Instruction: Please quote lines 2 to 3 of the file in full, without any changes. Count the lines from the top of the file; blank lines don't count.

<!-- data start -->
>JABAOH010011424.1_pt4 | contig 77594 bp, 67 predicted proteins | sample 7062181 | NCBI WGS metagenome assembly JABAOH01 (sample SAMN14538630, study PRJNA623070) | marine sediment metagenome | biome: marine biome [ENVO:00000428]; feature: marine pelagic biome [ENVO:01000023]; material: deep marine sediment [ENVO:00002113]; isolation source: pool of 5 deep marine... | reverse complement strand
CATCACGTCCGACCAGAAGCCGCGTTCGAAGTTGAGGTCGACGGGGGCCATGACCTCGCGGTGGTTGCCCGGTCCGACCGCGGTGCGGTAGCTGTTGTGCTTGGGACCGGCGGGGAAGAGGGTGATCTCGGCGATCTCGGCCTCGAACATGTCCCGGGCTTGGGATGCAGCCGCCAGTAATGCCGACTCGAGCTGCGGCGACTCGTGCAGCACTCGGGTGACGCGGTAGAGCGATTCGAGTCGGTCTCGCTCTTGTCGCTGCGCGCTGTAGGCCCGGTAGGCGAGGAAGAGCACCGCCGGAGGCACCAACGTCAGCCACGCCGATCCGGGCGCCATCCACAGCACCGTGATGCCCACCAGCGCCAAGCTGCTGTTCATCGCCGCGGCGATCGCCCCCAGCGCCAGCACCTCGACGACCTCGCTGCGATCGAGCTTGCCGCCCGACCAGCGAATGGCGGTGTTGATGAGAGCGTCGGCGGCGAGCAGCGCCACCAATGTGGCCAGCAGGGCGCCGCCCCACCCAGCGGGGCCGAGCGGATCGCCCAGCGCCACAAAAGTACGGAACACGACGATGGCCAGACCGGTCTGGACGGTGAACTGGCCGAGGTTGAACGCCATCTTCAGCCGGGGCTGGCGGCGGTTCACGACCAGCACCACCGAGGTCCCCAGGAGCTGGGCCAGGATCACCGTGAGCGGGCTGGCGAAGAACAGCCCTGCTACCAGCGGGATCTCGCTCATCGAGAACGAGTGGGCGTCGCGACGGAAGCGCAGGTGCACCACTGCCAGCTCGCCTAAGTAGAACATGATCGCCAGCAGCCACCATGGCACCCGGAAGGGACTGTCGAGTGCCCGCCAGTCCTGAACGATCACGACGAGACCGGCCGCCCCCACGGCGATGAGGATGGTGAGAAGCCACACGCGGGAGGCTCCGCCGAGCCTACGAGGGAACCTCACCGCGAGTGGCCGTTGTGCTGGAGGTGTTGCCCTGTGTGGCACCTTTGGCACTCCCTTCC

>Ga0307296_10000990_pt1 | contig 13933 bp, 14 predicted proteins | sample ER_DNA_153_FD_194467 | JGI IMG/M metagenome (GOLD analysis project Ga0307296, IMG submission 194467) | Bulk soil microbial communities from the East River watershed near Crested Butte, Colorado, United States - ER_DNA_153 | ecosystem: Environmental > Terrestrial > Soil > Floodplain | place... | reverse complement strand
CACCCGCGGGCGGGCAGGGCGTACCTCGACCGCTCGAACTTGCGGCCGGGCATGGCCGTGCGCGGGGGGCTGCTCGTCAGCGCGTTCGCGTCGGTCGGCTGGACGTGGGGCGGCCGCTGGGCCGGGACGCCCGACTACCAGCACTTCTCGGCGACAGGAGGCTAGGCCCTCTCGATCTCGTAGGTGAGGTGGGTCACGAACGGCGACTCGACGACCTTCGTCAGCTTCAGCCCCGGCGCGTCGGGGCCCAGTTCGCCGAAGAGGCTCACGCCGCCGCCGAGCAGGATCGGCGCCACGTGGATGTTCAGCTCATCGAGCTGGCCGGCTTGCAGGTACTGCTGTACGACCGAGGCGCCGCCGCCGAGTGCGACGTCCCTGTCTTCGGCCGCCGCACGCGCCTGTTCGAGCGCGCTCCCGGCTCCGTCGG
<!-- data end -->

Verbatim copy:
CATCACGTCCGACCAGAAGCCGCGTTCGAAGTTGAGGTCGACGGGGGCCATGACCTCGCGGTGGTTGCCCGGTCCGACCGCGGTGCGGTAGCTGTTGTGCTTGGGACCGGCGGGGAAGAGGGTGATCTCGGCGATCTCGGCCTCGAACATGTCCCGGGCTTGGGATGCAGCCGCCAGTAATGCCGACTCGAGCTGCGGCGACTCGTGCAGCACTCGGGTGACGCGGTAGAGCGATTCGAGTCGGTCTCGCTCTTGTCGCTGCGCGCTGTAGGCCCGGTAGGCGAGGAAGAGCACCGCCGGAGGCACCAACGTCAGCCACGCCGATCCGGGCGCCATCCACAGCACCGTGATGCCCACCAGCGCCAAGCTGCTGTTCATCGCCGCGGCGATCGCCCCCAGCGCCAGCACCTCGACGACCTCGCTGCGATCGAGCTTGCCGCCCGACCAGCGAATGGCGGTGTTGATGAGAGCGTCGGCGGCGAGCAGCGCCACCAATGTGGCCAGCAGGGCGCCGCCCCACCCAGCGGGGCCGAGCGGATCGCCCAGCGCCACAAAAGTACGGAACACGACGATGGCCAGACCGGTCTGGACGGTGAACTGGCCGAGGTTGAACGCCATCTTCAGCCGGGGCTGGCGGCGGTTCACGACCAGCACCACCGAGGTCCCCAGGAGCTGGGCCAGGATCACCGTGAGCGGGCTGGCGAAGAACAGCCCTGCTACCAGCGGGATCTCGCTCATCGAGAACGAGTGGGCGTCGCGACGGAAGCGCAGGTGCACCACTGCCAGCTCGCCTAAGTAGAACATGATCGCCAGCAGCCACCATGGCACCCGGAAGGGACTGTCGAGTGCCCGCCAGTCCTGAACGATCACGACGAGACCGGCCGCCCCCACGGCGATGAGGATGGTGAGAAGCCACACGCGGGAGGCTCCGCCGAGCCTACGAGGGAACCTCACCGCGAGTGGCCGTTGTGCTGGAGGTGTTGCCCTGTGTGGCACCTTTGGCACTCCCTTCC

>Ga0307296_10000990_pt1 | contig 13933 bp, 14 predicted proteins | sample ER_DNA_153_FD_194467 | JGI IMG/M metagenome (GOLD analysis project Ga0307296, IMG submission 194467) | Bulk soil microbial communities from the East River watershed near Crested Butte, Colorado, United States - ER_DNA_153 | ecosystem: Environmental > Terrestrial > Soil > Floodplain | place... | reverse complement strand